The struggling Rangers can no longer rest on last year
There was appropriate solemnity and concern on the part of the Rangers on the following Tuesday night their surprising 4-3 Garden loss to the Islandersin which they held a 3-1 third-period lead after their most pressing first 40 minutes since opening night.
But of all the remarks inside the postgame room, the most telling came from Adam Fox, who said: “We can’t rest on last year. We can’t say, ‘We did it last year.’
“It has been the same. We carry it for 40 or 30 or 50 [minutes]. We need to right the ship here.”
Nobody at this point cares about the 2021-22 Rangers run through May to mid-June. This seems as old as their last Stanley Cup. This group no longer exists. This 2022-23 team, which entered the season carrying the expectations created by this team last season, has failed to approach this unenviable challenge.
At this point, though, that should be the last of anyone’s worries. The Rangers have not been able to meet the minimum expectations. They have not established anything as a unit. The Blues are slipping, having won just three of their last 10 games (3-4-3) and now face a stretch in which they will play six of their next seven away games.
“I can’t pinpoint anything, but I think we were sitting back too much and trying not to lose,” said Vincent Trocheck, whose power-play backhand from his knees had given the Rangers a 3-1 lead at 13:47 of the second period. “I’m a little worried, but I don’t think it’s a personnel thing. I believe in the group. I know what we’re capable of.”
If so, then Trocheck could be a small group. The fact is, we don’t really know what this group is capable of 14 games into the season. The Blues played fast and hard through the first two periods. They were physical and on the puck in forcing the Islanders into back-to-back minor penalties in an 11:59 span, tying the first two periods. Igor Shesterkin has been sharp in goal.
But everything turned around when the Islanders’ Adam Pelech scored from the slot 14 seconds into the third period, completing a drive and a drive down the goal line without much opposition. From that point on, the Rangers seemed to be clinging to life, trying to make the clock tick faster. He didn’t do it.
Inevitably and undoubtedly, the visitors – 7-1 in their round of 16 and 9-5 overall – tied it on Brock Nelson’s power play at 12:46 with Filip Chytil in the box to hook. It wasn’t so much that the Islanders took over in the third period as that the Rangers defaulted.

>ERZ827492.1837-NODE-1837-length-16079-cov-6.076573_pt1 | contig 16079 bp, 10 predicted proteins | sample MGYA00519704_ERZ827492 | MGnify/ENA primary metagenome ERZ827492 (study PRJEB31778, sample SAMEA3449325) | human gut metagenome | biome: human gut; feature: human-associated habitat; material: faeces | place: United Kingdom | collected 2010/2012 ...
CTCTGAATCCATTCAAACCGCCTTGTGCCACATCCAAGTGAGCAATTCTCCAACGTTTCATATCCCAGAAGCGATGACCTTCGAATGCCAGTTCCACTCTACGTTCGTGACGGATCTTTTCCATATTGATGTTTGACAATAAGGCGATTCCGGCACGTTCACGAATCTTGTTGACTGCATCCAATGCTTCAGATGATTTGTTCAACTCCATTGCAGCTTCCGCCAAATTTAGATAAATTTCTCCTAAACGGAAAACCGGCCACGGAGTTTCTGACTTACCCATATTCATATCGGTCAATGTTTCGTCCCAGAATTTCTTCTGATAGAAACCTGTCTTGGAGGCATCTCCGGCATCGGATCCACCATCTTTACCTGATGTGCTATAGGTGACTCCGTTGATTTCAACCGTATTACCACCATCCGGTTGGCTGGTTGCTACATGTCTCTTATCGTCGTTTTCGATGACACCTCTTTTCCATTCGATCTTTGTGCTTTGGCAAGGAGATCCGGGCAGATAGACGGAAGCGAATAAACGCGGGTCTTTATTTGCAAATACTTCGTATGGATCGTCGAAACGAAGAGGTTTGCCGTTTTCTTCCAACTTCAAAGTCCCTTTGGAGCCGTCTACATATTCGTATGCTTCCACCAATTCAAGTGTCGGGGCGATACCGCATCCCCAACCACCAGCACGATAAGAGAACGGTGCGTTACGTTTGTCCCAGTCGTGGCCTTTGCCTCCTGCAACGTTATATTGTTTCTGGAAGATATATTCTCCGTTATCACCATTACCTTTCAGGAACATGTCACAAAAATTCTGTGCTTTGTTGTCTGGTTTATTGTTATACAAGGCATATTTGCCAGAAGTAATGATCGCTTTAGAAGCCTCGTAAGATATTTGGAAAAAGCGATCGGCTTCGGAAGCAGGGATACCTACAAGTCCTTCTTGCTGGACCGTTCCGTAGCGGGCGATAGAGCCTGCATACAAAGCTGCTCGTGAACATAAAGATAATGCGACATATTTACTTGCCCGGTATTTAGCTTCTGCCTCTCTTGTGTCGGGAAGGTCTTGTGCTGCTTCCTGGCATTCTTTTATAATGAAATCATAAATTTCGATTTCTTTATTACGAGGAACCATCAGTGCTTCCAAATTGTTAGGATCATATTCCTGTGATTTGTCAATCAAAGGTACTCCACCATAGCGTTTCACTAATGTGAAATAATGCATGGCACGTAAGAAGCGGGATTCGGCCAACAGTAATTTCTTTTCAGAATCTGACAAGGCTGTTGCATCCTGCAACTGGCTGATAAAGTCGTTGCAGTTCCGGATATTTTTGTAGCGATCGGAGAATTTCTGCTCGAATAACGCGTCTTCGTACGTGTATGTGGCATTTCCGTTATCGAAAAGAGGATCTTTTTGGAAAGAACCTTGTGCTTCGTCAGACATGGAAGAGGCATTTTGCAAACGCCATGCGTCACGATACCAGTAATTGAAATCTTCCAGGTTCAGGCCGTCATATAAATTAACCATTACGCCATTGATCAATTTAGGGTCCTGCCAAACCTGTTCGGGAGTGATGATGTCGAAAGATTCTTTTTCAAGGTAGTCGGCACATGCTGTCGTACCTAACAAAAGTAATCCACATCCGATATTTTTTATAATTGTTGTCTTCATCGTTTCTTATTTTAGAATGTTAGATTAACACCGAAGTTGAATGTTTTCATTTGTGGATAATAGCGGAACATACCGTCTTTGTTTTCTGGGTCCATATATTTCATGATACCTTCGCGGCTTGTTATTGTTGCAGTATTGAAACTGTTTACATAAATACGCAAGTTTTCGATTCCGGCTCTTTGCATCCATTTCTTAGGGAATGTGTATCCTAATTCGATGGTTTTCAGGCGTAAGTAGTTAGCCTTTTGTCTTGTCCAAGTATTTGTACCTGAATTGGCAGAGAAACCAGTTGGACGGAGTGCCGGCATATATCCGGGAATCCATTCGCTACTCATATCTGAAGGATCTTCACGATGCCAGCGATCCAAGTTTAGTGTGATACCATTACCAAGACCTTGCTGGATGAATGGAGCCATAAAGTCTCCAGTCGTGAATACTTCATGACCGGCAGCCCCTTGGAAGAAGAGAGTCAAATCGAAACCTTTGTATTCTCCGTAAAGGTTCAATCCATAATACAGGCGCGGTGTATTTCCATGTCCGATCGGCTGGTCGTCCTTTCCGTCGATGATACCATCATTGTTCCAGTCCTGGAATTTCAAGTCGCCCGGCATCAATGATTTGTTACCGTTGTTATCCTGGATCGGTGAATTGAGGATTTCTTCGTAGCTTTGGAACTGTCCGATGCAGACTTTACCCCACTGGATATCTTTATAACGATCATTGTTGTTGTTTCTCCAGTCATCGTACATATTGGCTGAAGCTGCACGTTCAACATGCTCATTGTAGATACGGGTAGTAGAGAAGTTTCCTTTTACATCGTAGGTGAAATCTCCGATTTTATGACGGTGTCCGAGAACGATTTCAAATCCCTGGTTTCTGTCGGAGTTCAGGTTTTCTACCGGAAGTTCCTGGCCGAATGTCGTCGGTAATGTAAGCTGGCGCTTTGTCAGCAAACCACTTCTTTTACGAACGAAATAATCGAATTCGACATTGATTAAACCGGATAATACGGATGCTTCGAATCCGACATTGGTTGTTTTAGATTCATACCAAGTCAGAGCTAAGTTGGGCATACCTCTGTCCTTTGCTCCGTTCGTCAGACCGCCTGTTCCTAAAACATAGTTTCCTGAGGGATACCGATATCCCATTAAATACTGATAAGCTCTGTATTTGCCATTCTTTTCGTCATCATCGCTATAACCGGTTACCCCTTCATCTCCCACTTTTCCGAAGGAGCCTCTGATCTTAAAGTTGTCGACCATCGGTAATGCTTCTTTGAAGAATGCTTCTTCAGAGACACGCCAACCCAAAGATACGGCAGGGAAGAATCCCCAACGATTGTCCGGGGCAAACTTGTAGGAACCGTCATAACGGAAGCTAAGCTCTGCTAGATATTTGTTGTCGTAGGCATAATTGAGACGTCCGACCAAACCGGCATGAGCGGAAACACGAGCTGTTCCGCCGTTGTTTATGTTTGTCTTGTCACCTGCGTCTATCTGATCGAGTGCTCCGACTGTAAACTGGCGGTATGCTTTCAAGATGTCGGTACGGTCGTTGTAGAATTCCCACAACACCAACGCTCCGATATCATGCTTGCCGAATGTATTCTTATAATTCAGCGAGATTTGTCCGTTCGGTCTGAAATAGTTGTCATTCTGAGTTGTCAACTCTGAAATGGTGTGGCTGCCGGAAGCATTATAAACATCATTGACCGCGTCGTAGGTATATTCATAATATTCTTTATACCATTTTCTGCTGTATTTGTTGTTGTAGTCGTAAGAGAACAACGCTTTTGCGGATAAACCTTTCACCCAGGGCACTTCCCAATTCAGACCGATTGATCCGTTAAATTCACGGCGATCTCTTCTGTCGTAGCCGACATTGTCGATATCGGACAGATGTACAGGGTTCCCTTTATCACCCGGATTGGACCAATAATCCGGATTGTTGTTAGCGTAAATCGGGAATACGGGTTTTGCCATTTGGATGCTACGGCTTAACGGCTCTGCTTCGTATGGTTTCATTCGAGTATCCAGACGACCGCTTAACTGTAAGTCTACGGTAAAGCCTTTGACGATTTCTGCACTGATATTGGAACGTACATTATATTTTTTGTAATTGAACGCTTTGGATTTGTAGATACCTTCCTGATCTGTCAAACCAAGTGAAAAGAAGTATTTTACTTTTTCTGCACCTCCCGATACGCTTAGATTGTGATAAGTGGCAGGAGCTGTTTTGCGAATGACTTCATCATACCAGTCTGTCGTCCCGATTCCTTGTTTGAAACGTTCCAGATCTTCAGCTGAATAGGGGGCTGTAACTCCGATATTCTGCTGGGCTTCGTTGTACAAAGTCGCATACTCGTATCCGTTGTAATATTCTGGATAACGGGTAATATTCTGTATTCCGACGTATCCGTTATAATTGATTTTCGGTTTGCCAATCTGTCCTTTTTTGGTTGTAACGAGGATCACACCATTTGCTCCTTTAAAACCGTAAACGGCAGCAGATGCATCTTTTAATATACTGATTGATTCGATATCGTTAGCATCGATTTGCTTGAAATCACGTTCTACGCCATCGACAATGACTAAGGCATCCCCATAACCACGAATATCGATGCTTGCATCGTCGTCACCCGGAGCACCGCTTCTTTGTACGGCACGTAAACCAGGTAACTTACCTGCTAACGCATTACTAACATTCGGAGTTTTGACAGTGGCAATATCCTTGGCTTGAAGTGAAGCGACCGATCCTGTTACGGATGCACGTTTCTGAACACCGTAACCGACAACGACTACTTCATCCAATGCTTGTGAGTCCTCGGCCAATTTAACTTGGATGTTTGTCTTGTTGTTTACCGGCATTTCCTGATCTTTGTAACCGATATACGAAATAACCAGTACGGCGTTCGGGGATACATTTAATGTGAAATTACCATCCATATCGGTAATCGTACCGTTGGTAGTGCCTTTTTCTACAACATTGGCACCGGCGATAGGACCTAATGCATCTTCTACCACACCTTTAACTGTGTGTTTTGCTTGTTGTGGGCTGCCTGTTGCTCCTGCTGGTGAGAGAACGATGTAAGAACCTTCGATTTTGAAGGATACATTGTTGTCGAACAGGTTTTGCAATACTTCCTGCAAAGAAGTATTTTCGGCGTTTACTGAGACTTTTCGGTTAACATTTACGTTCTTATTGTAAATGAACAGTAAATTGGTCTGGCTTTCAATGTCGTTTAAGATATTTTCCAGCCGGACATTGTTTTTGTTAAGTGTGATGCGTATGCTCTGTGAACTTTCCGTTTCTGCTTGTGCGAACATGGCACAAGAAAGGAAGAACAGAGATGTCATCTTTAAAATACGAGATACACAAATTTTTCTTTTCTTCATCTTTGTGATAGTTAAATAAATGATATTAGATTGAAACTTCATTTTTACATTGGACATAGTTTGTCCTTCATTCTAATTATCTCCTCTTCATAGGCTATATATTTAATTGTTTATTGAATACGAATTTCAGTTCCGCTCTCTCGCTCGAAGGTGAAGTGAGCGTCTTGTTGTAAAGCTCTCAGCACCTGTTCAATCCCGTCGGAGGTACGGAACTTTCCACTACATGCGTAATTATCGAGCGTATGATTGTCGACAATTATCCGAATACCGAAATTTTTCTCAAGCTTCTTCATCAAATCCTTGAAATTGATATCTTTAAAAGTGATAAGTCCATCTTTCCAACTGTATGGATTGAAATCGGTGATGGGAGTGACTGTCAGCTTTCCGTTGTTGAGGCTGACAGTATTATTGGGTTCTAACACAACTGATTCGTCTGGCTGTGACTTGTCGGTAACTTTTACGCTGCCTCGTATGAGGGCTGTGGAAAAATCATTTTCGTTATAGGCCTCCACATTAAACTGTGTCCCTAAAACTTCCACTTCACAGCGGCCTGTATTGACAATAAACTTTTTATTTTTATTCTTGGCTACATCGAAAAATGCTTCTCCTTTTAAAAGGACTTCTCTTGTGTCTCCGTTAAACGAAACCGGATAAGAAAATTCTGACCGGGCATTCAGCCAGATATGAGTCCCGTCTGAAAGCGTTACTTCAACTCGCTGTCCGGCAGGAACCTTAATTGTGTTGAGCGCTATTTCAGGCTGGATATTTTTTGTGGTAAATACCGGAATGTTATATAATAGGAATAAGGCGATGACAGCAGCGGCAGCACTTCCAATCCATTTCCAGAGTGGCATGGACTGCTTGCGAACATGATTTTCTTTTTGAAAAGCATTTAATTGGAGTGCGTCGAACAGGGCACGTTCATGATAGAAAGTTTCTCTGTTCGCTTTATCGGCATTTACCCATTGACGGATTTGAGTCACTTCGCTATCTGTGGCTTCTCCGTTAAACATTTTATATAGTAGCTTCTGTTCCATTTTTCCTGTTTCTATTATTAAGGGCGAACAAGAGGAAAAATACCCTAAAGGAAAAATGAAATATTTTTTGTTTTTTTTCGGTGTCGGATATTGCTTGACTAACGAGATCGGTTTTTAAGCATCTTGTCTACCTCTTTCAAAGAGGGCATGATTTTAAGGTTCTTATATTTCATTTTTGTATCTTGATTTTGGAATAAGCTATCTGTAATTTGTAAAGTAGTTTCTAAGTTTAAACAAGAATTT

It certainly didn’t help referees Brandon Blandina and Kelly Sutherland either missed or ignored Oliver Wahlstrom’s Kaapo Kakko Journey as the Rangers wing had possession along the defensive boards just two minutes after Nelson’s equalizer. It was just seconds later that the Islanders capitalized on an unmarked Anders Lee score from a tight end at 14:30.
“It’s very difficult for me to give an answer to explain it,” said Artemi Panarin, whose game continues to be marred by too many turnovers and broken plays. “A few mistakes can be the difference. It has to change.”
Wholesale line changes made by Rangers coach Gerard Gallant, who did not offer an opinion on the missed call, seemingly dancing around the issue, produced the desired results through the first two periods.
Sammy Blais played his most impressive game. Alexis Lafreniere, left with Trocheck and a particularly notable Jimmy Vesey, played with a moxie that is sometimes reserved for the game against the Islanders. Vitali Kravtsov played with confidence, got through it unscathed and was in the thick of things with Chytil’s score at 11:36 of the first. Chris Kreider went to the net and got a power-play goal off a backdoor post from Panarin.
But it all came to a halt in the third period. There was perhaps one glorious chance, Vesey’s breakaway that was denied by Semyon Varlamov with the Blueshirts up 3-2 at 7:42. Other than that, the team that entered the third period with a lead for the first time since Game 4 against the Ducks on Oct. 17, didn’t know what to do with it.
“[Not] play 60, that’s a mental thing. We’re in a bit of a rut. It’s a confidence thing,” Trocheck said. “We have a lot of young guys, but everybody can wrestle with confidence. A lot of this game is mental. When you win games and get yourself in order, that gives us confidence and a swagger.” .
At this point, the Rangers have not earned the swagger. There’s nothing to fall for, not even the Vezina Trophy winner in net.
Even in what looked like a good night, Shesterkin finished with an .846 save percentage while allowing four goals on 26 shots, the fifth time in 10 starts that he was below .900. This is for those who still need convincing that this isn’t last year.
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